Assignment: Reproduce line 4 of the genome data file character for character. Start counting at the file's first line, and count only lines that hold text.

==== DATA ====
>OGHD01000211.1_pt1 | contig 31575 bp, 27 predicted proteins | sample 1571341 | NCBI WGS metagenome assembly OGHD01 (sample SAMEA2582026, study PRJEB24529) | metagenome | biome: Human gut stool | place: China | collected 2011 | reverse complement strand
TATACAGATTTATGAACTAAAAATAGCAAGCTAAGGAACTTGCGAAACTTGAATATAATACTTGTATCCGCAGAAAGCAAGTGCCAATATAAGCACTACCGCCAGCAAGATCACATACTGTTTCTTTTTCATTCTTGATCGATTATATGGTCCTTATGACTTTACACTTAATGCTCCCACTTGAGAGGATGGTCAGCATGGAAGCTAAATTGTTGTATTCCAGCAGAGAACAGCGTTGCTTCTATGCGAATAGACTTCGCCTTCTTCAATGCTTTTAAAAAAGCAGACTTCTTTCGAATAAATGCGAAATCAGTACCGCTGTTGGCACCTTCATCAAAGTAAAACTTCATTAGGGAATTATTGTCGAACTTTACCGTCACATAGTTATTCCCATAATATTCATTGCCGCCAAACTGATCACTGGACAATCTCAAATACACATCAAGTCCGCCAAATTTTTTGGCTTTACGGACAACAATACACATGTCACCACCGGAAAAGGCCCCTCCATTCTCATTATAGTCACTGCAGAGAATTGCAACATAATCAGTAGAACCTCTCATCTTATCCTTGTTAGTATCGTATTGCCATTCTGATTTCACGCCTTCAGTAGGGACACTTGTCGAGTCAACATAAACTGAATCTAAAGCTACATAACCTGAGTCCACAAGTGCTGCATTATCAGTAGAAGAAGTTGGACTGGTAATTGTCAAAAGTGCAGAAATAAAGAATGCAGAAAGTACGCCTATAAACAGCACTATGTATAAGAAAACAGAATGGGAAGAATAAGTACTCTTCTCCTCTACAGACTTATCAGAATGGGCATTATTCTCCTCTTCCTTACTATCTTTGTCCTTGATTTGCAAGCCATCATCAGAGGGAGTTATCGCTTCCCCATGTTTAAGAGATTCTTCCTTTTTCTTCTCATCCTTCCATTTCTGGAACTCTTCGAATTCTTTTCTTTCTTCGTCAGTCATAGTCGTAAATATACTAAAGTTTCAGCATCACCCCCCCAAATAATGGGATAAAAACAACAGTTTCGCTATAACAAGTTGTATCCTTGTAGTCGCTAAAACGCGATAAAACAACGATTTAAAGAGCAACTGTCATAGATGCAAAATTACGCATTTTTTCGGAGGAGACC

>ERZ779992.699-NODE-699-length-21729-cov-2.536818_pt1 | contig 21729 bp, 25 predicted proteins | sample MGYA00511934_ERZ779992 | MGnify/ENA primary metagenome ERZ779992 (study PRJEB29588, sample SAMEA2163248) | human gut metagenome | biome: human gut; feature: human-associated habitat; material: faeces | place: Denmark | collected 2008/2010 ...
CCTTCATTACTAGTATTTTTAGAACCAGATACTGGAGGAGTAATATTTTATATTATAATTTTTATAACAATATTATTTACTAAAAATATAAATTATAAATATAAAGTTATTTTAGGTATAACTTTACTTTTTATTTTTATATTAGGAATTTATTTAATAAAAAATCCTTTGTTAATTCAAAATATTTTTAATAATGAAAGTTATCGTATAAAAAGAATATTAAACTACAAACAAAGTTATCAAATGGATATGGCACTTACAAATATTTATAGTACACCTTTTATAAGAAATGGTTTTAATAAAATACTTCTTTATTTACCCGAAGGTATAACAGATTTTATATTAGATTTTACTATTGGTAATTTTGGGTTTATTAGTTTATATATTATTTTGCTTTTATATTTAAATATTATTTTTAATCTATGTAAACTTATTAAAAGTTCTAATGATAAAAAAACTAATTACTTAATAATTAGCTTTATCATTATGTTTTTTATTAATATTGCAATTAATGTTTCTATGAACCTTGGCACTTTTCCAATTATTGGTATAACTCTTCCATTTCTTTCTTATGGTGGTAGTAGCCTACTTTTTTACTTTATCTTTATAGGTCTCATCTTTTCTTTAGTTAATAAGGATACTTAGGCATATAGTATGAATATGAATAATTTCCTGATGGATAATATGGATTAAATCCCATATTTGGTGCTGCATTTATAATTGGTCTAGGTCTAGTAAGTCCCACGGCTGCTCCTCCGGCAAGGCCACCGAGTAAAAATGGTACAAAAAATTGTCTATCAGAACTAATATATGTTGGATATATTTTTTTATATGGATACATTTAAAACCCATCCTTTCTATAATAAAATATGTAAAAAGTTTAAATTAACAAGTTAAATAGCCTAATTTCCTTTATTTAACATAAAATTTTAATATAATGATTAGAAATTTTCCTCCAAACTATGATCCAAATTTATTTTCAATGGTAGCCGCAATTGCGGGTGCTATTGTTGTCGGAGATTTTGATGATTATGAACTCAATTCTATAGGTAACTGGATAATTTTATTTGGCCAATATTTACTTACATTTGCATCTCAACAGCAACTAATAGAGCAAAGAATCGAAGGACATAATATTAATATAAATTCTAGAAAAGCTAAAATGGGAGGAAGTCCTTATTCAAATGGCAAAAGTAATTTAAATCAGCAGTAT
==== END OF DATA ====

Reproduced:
CCTTCATTACTAGTATTTTTAGAACCAGATACTGGAGGAGTAATATTTTATATTATAATTTTTATAACAATATTATTTACTAAAAATATAAATTATAAATATAAAGTTATTTTAGGTATAACTTTACTTTTTATTTTTATATTAGGAATTTATTTAATAAAAAATCCTTTGTTAATTCAAAATATTTTTAATAATGAAAGTTATCGTATAAAAAGAATATTAAACTACAAACAAAGTTATCAAATGGATATGGCACTTACAAATATTTATAGTACACCTTTTATAAGAAATGGTTTTAATAAAATACTTCTTTATTTACCCGAAGGTATAACAGATTTTATATTAGATTTTACTATTGGTAATTTTGGGTTTATTAGTTTATATATTATTTTGCTTTTATATTTAAATATTATTTTTAATCTATGTAAACTTATTAAAAGTTCTAATGATAAAAAAACTAATTACTTAATAATTAGCTTTATCATTATGTTTTTTATTAATATTGCAATTAATGTTTCTATGAACCTTGGCACTTTTCCAATTATTGGTATAACTCTTCCATTTCTTTCTTATGGTGGTAGTAGCCTACTTTTTTACTTTATCTTTATAGGTCTCATCTTTTCTTTAGTTAATAAGGATACTTAGGCATATAGTATGAATATGAATAATTTCCTGATGGATAATATGGATTAAATCCCATATTTGGTGCTGCATTTATAATTGGTCTAGGTCTAGTAAGTCCCACGGCTGCTCCTCCGGCAAGGCCACCGAGTAAAAATGGTACAAAAAATTGTCTATCAGAACTAATATATGTTGGATATATTTTTTTATATGGATACATTTAAAACCCATCCTTTCTATAATAAAATATGTAAAAAGTTTAAATTAACAAGTTAAATAGCCTAATTTCCTTTATTTAACATAAAATTTTAATATAATGATTAGAAATTTTCCTCCAAACTATGATCCAAATTTATTTTCAATGGTAGCCGCAATTGCGGGTGCTATTGTTGTCGGAGATTTTGATGATTATGAACTCAATTCTATAGGTAACTGGATAATTTTATTTGGCCAATATTTACTTACATTTGCATCTCAACAGCAACTAATAGAGCAAAGAATCGAAGGACATAATATTAATATAAATTCTAGAAAAGCTAAAATGGGAGGAAGTCCTTATTCAAATGGCAAAAGTAATTTAAATCAGCAGTAT